Your instrument training tips

04-348_IFRTrainingSince many pilots start instrument training almost immediately after completing their private pilot certificate, I wondered if our Facebook friends had any tips for those about to take the plunge. Turns out, you do—probably based on personal experience. As with almost any aviation topic, there were some divergent views.  Here’s a sampling:

  1. “Learn paper! Get the iPad out of the cockpit until you can master paper plates!”—Patrick Smith, seconded by Jim Chambers.
  2. On the other hand, “Use what you’re going to use in reality. This isn’t primary training anymore so if you’re going to use an iPad for charts use it in training. That way you won’t be fumbling your first time out alone with your orginazatiom of electronic charts. Learn your GPS, it will save your butt in training and in real life.”—Miranda Noble Rydstrom
  3. Get experience flying in actual instrument conditions—Anne Scheer Wright, seconded by Steven Bristow, Bill Green, Sam Grice, and Brian Harman.
  4. “As an instrument instructor for Army flight school, I would encourage instrument students to focus on their basic instrument (BI) skills for getting too focused on the advanced (AI) procedures such as departures, approaches, etc. If your BI is bad, your AI will be even worse.”—Wylie Mathis Sr., seconded by Mackey Simbajon, Luca Simioni, and Cm Thrasher.
  5. Use a simulator to help you practice approaches.—Daryl Sweeney, seconded by Brad Rodriguez, Jim Chambers, Chad Baker, and Alejo Echevarria.

Some had very specific suggestions for choosing the right CFII.

  • “Find an instructor who has experience outside of instructing. Someone who has worked as a Part 135 pilot and has flown a great deal in the ATC system.”—Collin Hughes
  • “A few things: 1. Make sure you are working with a syllabus that your instructor initials after completing tasks satisfactorily. 2. Interview the instructor to make sure he’s a good fit. 3. Ask the instructor if he is working as a CFI in order to build time to head off to a corporate or airline job. If he is, ask if he is currently interviewing and where he is in the process. 4. Is he willing to use a simulator to accomplish part of your training. 5. How can he integrate the use of a home simulator, like FSX into your training.”—Kevin Jarchow

There were many more suggestions, and you can read them all on our Facebook page. In the meantime, I’ll close with this very smart advice from Damian M. Campayo, because it happens to tie in brilliantly with an article in the upcoming issue.—Jill W. Tallman

  • “Keep money in reserve. You’ll need it to keep your currency!”

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  • Luca Simioni

    Great tips and initiative, learning IFR can be a real challenge without some kind of guidance.

    Keep up the good work!

  • Dan Unger-DPE

    Go out and get your 50 hours PIC cross country time first. Newly minted private pilots need to gain some experience on some really long cross countries. Deal with controllers and weather from the VFR side. Decision making without supervision. There is a host of experience you will again by filling this requirement first.

  • Dan Unger-DPE

    Oh by the way, you can log some hood time while on those XC’s. Sharpen up your basic instrument skills. ( Remember your safety pilot).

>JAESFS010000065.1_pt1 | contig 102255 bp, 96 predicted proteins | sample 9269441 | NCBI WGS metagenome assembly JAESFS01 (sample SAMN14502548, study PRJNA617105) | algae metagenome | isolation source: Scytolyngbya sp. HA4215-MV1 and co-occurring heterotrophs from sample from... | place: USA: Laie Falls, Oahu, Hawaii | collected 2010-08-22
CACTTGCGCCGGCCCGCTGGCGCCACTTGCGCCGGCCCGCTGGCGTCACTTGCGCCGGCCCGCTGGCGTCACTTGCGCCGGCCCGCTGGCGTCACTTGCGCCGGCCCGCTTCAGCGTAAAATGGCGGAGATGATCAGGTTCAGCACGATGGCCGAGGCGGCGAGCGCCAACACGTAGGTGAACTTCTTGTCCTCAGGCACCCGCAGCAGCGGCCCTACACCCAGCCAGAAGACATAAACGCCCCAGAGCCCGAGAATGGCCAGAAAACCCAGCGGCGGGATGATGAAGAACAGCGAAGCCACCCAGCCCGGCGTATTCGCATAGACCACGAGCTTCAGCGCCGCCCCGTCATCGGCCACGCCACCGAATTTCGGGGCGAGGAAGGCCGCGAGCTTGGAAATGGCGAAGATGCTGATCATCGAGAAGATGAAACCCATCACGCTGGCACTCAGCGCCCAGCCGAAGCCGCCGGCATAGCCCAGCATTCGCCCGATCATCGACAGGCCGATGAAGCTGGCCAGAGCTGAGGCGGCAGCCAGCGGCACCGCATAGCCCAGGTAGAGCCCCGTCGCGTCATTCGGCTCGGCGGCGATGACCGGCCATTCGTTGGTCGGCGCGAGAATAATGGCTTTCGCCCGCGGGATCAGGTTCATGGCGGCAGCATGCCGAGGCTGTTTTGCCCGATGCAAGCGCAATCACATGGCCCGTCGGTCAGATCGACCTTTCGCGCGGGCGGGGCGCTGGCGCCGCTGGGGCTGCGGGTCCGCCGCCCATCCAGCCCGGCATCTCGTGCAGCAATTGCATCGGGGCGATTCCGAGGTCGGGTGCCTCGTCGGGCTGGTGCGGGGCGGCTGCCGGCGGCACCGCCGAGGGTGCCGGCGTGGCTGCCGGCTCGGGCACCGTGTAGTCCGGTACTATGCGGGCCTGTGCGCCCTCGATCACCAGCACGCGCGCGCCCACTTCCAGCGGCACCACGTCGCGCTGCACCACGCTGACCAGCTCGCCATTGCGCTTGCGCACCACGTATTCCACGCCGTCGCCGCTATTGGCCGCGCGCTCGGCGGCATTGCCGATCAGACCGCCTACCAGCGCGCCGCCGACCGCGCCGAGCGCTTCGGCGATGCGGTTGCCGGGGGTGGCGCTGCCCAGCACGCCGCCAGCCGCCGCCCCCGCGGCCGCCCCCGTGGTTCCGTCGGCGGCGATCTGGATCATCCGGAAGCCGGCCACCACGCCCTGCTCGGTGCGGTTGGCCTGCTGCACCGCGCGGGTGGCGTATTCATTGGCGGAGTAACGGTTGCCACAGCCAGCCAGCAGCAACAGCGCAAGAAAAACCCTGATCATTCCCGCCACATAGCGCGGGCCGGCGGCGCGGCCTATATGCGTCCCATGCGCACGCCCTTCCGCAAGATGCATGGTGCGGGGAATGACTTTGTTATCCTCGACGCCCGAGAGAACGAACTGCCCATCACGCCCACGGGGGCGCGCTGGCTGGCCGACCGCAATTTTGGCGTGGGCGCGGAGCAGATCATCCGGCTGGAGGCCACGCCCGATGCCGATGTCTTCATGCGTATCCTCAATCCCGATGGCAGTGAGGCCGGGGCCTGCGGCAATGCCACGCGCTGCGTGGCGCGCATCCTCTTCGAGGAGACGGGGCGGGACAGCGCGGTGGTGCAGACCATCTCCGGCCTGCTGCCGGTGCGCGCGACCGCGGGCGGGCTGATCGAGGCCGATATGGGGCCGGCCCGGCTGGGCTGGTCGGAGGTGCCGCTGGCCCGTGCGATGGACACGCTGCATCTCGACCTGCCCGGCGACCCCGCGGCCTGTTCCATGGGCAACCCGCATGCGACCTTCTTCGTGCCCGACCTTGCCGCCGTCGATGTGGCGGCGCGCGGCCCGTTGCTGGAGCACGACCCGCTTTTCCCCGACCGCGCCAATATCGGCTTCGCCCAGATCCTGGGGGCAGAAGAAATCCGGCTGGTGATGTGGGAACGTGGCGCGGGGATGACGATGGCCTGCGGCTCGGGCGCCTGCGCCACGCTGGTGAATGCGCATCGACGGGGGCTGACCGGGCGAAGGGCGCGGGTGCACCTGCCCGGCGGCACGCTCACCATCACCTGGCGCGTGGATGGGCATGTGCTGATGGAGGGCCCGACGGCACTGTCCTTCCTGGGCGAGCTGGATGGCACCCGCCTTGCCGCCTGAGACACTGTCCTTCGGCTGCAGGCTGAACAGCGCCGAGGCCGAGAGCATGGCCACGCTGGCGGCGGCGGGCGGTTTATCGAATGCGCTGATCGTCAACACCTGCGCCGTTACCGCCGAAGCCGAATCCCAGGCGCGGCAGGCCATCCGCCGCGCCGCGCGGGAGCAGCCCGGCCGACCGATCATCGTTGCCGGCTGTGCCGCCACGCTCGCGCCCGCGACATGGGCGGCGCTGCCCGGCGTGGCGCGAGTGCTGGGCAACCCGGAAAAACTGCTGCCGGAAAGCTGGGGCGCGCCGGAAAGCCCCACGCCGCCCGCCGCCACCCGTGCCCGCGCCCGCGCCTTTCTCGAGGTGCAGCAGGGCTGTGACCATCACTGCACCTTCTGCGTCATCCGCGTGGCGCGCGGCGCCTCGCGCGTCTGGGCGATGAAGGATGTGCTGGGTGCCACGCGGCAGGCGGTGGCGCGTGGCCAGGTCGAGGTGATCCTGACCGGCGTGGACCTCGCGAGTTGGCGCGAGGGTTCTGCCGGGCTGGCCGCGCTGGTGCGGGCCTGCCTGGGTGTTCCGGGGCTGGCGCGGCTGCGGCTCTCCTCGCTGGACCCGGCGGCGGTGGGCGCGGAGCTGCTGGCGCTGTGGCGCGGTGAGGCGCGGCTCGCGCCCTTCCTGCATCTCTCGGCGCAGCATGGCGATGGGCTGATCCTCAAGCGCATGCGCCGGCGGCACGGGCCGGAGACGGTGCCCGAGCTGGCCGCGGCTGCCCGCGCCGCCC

• Elliott Arthur

    A CFI for over 22 years now, I have worked with a lot of pilots learning to fly under IFR. Pilots who do not have a solid knowledge and skills base in the airplane they using for the training usually have a lot of difficulty learning IFR flying. None of the laws of physics and aerodynamics that applied to VFR flying change under IFR. Most of the rules of thumb you learned, or should have learned, as a student pilot still apply. So, relax, fly the airplane, and keep your basic flying skills sharp. Mr. Unger was correct in that the reason for the 50 hour X/c prerequisite is to improve your basic skill set, as well as flight planning and likely as not weather recognition and avoidance. Get most of it done before you even start instrument training. I usually require a student have at least 40 hours X/c PIC time before starting IFR.

    The biggest problem however is infrequent training. So, have the money in your savings or on your credit card before starting training. Schedule a minimum of 3 lessons a week or more. You’ll forget less between lessons and spend less money overall.

    Find a professional instructor who has at least 100 hours of “Actual” instrument experience. Make sure that instructor has experience in the airplane you intend to fly and with the avionics in that airplane. Actual experience in IMC in that airplane would be even better. Instruction using at least a Basic Aviation Training Device will be less expensive and time saving compared to the same training in the airplane. Remember that the goal is not to learn to fly the simulator/training device, but to maximize learning procedures such as holding pattern entries and approaches. Don’t let the different feel of the training device frustrate and discourage you. I usually use the autopilot feature to let the student concentrate on the procedure.

    After you get the rating, remember that currency and proficiency are two vastly different things. To be safe, you need to commit to flying under IFR as much as humanly possible, and decline the “visual approach” in favor of a practice approach every chance you get. Currency is a legality, Proficiency is a matter of life and death.

    No matter what, instrument training should make you a far more skilled pilot, and that is a good thing.